So what is the Huffington Post’s columnist’s favorite cookie?

“ The Fiercely Fudgy Chocolate Meringue Cookie, “said Zinn Fromm smiling.

Survival of the sweetest A ‘sugar addict’ spills tales of a life with food

by Comments Off on Survival of the sweetest A ‘sugar addict’ spills tales of a life with food

Many thanks to Elaine Durbach at the NJ Jewish News for running this story on 12/10/14. We talked and had a wonderful lunch at Laurel in Maplewood before that gem of a restaurant closed in early December.


Laura Zinn Fromm has a take on life that for many people could sum up the holiday season: “If food is love, then cooking is even lovelier. And we are all hungry.”

Her book, Sweet Survival: Tales of Cooking & Coping, published in September by Greenpoint Press, is part memoir, part recipe collection. The mixture makes for restless reading. If you go straight to the next chapter, you learn more about her hilariously familiar struggles to shape a sane and loving life filled with all manner of comfort food. On the other hand, the dishes described are often tantalizing enough to make even non-cooks like this reader put down the book and go hunting for the ingredients.

For example, in the chapter titled “Cooking for Hanukah: What I Do and What I Don’t Do,” she describes frantically trying to balance life as a suburban mom with teaching and writing a blog that wins fleeting attention from The New York Times and Al Jazeera, while along the way gathering an unbeatable recipe for braised brisket. She concludes with the line: “Too much brown sugar is never a bad thing,” and that sweet aroma comes right off the page…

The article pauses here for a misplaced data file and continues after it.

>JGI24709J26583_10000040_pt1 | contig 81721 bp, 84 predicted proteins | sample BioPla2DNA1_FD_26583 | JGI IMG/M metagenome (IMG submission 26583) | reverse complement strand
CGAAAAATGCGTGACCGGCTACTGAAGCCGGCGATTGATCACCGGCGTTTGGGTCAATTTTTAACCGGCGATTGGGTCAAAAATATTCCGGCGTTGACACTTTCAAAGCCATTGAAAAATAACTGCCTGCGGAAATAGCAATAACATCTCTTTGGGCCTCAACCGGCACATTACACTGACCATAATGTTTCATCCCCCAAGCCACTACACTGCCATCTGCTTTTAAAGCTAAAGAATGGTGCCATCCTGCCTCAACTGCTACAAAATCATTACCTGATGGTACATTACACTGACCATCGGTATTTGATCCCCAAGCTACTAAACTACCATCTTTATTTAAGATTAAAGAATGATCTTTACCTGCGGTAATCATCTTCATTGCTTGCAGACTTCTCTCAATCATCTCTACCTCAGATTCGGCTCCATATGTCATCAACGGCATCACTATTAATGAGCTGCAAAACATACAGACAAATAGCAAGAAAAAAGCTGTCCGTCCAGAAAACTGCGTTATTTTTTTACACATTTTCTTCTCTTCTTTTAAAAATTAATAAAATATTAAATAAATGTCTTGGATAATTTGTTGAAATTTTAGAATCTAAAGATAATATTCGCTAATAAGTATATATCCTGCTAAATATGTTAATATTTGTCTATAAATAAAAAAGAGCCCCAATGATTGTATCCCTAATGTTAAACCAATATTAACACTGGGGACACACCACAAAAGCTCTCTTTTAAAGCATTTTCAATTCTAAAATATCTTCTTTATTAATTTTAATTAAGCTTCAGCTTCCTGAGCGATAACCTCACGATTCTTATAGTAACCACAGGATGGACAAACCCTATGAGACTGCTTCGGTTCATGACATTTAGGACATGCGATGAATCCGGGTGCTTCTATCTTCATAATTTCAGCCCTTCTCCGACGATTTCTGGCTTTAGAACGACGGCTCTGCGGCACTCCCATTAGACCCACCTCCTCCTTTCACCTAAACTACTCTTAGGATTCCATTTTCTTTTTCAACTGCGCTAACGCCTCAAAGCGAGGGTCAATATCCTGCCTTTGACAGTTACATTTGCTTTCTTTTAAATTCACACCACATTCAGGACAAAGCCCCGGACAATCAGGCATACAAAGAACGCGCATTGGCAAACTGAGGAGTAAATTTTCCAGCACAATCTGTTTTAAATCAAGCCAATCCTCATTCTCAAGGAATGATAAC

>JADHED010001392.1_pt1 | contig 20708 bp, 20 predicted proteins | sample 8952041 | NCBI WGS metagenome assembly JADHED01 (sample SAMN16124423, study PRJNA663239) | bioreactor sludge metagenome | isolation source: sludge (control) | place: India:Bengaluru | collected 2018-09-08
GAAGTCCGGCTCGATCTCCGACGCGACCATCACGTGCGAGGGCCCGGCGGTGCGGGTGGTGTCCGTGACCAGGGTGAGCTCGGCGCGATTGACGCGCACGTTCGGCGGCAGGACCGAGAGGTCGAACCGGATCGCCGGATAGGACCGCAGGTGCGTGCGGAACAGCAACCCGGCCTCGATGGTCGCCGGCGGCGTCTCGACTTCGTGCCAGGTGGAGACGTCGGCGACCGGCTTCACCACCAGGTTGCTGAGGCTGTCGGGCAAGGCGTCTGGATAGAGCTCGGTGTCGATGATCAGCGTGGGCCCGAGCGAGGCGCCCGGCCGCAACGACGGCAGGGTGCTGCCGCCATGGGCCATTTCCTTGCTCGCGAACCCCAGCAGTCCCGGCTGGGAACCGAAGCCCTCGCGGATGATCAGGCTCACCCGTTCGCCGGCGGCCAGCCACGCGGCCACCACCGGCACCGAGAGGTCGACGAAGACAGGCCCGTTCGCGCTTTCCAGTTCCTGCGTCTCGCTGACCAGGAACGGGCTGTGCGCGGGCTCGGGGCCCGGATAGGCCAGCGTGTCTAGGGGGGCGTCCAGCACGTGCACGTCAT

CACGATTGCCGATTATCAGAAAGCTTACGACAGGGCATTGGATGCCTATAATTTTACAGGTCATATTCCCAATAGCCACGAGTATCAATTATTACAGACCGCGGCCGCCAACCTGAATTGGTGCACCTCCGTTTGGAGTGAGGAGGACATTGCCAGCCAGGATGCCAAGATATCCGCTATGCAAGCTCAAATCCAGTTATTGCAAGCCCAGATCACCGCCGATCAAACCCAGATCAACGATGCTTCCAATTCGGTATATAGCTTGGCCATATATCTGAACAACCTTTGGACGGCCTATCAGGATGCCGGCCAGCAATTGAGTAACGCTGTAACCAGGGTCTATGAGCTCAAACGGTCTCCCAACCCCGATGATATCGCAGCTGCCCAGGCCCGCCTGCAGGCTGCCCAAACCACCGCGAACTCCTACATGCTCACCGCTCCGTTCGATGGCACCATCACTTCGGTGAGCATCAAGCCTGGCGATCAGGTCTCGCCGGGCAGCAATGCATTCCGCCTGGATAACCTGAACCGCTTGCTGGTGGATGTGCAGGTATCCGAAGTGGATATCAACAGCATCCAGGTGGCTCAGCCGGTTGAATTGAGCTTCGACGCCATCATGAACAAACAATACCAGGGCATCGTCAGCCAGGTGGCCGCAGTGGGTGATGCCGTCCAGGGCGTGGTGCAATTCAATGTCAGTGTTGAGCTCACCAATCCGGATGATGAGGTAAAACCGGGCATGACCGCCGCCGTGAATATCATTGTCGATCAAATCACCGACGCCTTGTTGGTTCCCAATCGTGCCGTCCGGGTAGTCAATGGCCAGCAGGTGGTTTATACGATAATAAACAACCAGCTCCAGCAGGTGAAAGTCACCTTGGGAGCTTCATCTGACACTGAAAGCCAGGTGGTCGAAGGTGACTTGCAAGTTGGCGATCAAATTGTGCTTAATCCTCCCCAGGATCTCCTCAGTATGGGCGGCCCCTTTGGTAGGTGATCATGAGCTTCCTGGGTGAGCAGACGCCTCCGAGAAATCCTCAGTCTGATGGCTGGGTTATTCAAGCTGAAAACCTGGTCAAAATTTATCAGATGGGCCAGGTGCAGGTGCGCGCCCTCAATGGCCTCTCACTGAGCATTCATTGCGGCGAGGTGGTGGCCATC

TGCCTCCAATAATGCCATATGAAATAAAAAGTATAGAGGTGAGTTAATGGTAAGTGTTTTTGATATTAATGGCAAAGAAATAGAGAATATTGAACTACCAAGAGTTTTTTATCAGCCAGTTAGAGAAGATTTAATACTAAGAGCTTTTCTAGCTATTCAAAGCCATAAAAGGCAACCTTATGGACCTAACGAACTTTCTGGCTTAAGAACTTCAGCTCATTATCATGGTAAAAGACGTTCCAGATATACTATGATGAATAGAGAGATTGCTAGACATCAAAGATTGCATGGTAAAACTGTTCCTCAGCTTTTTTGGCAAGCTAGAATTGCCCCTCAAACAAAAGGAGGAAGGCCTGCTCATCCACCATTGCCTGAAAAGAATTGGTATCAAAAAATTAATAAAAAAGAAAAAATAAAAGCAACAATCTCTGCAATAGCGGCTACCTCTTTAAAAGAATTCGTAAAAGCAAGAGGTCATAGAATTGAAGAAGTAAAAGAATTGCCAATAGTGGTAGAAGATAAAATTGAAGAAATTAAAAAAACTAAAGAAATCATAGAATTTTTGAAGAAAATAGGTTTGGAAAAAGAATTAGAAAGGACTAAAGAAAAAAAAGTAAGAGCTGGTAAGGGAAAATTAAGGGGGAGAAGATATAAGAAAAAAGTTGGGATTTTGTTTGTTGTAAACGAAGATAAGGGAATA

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Native Pens Memoir and Cookbook

Thank you to Patch for running this story. 

Town resident Laura Zinn Fromm has published a book filled with humorous personal essays, thoughtful recipes, and cooking advice.

The local author will discuss her new book, at The Millburn Library at 7 p.m. on Monday, Dec. 15.

What Writers Are Saying About “SWEET SURVIVAL: Tales of Cooking & Coping”

“Reading SWEET SURVIVAL is like relaxing in the warm kitchen of a favorite neighbor on a snowy afternoon when there’s no place you’d rather be, and nothing you’d rather be doing, than sharing stories as she magically turns favorite recipes into awesome comfort food. The writing is so compelling that it draws you in with a distinct voice that carries throughout the book. The memoir sections are mesmerizing. Move over Nora Ephron and Lena Dunham: there’s a new neighbor in town and her name is Laura Zinn Fromm!”